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Climate Change Threatens Wildflower Diversity in California

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California goldfield is a native, drought-sensitive flower that may decline as the state's winters become warmer and drier.  (Rob DeGraff/flickr)

Wildflowers are the newest addition to the growing list of California species being hit hard by climate change. A new study from UC Davis shows that drier winters are causing big declines in the state’s native wildflowers, the first direct evidence of how climate change is affecting California’s grasslands.

“California is one of the world’s most special places for plant diversity,” says Susan Harrison, professor of environmental science and policy at UC Davis and the study’s lead author.

“So this is very significant from the perspective of global biodiversity loss.”

The gradual loss of diversity could also affect pollinators and other animals that are associated with native wildflowers. Since bees and other insects rely on these flowers for nutrients, the decline in flower diversity means the animals will have to look elsewhere and travel farther for food.

For the last 15 years, the authors of the study have been documenting plant species near McLaughlin Natural Reserve, about 80 miles north of San Francisco.

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In that time, the average number of plant species in each of their study plots has steadily declined. The declines were most pronounced in native wildflower species that can’t tolerate drought, like California Goldfield or Whitetip Clover.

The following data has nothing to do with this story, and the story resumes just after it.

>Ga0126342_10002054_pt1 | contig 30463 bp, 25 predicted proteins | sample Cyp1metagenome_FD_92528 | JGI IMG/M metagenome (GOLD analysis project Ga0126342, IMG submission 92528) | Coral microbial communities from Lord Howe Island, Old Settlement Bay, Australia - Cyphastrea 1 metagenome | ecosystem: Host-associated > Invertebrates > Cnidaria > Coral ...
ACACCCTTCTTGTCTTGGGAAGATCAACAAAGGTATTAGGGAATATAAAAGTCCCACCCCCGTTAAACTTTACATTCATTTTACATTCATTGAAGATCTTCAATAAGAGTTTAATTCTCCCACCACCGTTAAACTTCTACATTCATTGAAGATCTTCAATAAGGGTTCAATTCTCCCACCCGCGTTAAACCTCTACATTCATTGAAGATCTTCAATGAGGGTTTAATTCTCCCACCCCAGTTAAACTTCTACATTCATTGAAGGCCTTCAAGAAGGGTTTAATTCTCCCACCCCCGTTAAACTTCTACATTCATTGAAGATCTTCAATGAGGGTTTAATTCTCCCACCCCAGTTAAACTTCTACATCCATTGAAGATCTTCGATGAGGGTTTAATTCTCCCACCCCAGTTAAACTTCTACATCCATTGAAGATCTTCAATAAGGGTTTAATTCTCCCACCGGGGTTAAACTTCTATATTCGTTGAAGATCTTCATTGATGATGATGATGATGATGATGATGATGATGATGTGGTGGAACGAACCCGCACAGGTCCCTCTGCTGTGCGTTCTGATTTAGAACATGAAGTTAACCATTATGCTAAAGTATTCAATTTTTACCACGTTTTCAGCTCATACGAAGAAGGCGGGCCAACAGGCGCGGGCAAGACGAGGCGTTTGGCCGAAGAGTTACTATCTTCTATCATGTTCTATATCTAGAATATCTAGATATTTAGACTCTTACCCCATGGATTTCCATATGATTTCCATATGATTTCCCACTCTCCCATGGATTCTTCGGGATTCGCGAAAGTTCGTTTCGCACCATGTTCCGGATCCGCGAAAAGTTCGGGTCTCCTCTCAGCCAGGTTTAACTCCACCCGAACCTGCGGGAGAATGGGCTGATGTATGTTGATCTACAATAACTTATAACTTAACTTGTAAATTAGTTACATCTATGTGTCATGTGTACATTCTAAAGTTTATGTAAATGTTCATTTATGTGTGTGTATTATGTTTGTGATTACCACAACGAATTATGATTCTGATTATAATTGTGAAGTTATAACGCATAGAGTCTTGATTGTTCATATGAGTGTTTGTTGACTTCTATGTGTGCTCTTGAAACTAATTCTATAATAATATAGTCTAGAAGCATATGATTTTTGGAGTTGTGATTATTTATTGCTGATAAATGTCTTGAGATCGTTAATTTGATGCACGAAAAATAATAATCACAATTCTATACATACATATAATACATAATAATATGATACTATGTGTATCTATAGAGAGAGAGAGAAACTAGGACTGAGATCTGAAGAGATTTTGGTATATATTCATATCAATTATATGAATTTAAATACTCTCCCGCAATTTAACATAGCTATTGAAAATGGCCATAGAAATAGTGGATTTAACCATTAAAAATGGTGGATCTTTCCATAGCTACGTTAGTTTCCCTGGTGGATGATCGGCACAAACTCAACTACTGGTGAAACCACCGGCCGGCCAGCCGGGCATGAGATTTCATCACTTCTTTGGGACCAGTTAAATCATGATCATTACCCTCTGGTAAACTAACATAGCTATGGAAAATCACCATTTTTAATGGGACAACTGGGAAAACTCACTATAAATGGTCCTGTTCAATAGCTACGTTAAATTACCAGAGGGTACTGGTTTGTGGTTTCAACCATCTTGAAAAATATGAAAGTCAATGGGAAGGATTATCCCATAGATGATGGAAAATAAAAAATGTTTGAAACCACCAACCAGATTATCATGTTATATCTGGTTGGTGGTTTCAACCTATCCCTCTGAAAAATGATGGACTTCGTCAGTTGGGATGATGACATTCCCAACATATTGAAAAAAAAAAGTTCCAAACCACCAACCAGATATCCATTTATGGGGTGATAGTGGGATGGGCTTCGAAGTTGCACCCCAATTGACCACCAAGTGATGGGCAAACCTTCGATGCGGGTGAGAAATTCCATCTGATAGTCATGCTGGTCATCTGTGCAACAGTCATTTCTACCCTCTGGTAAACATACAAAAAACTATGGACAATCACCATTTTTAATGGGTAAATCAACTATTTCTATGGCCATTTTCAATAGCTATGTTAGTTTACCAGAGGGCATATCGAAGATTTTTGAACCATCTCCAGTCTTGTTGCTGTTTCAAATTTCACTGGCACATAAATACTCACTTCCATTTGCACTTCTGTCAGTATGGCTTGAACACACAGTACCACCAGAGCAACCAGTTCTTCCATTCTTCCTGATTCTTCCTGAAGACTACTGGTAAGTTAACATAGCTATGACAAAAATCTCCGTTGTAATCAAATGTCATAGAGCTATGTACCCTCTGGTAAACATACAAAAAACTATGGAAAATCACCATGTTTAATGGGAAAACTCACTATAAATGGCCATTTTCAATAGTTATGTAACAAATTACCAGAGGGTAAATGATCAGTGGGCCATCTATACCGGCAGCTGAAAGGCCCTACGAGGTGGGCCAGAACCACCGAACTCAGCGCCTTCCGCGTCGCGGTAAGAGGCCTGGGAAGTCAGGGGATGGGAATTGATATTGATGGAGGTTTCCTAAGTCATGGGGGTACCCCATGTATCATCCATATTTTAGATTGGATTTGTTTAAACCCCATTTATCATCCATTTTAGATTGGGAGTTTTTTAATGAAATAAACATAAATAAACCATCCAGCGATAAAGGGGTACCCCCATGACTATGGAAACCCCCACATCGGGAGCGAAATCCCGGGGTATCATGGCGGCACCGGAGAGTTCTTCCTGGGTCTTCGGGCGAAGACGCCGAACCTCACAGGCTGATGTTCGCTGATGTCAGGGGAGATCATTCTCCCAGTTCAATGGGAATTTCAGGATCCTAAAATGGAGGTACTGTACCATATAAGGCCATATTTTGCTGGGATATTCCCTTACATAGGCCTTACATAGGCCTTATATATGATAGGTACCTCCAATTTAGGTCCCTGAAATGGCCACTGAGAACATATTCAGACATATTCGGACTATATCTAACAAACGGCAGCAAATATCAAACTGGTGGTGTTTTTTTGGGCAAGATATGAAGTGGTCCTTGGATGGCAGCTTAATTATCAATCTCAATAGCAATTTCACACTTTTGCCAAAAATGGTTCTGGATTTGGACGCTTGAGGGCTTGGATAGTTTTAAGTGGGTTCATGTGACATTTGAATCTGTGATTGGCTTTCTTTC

“At first I thought, you know, it’s just gotten grassier out here,” says Harrison, who has been working in the area since 2000. “But that was really an optical illusion. It’s just gotten less flowery.”

A wildflower grassland in McLaughlin Natural Reserve. The new studies suggest grasslands are losing wildflower diversity with climate change.
A wildflower grassland in McLaughlin Natural Reserve. The new study suggests grasslands are losing wildflower diversity with climate change. (UC Davis)

In their analysis, the researchers considered other causes for the declines in diversity, such as grazing history, wildfires, invading trees and shrubs and nonnative species.

However, the only thing that really explained the patterns of diversity loss that they observed was climate change – specifically, the recent trend toward drier winters.

This result isn’t just an effect of the historic drought of the last few years.

When the researchers removed the data from 2013 and 2014, they still saw the same pattern. Wildflower diversity was already declining before the drought hit.

Most wildflower seeds germinate in the fall and grow slowly through the rainy winter months.

But longer dry spells in the winter are desiccating the upper few inches of the soil. And warmer temperatures mean the scant rain that does fall will evaporate faster.

This is bad news for the vulnerable wildflower seedlings, particularly those with thin leaves and shallow roots that can also dry out.

A Lupine seedling shortly after germination. California hosts dozens of Lupine species, many of which live in the Sierras and their foothills. (Ellen A./flickr)

It is relatively easy to measure declines in biodiversity, but much more difficult for scientists to pinpoint what aspect of the changing climate is causing the declines.

Knowing that drought-intolerant species with thinner leaves were declining the most gives the researchers more confidence that drier winters are the culprit.

“Adding these simple measurements of the leaves provides a lot of context as to what’s going on,” says David Ackerly, a plant scientist at UC Berkeley.

Ackerly notes that climate models are uncertain about whether California will get wetter or drier in the future, but that the trends in this study are important indicators of how climate change can affect our native plant communities.

“It also illustrates how incredibly important these long-term studies are,” he added.

The declines observed in this study may foreshadow diversity loss on a larger scale, particularly in areas that are expected to become warmer and drier in the future.

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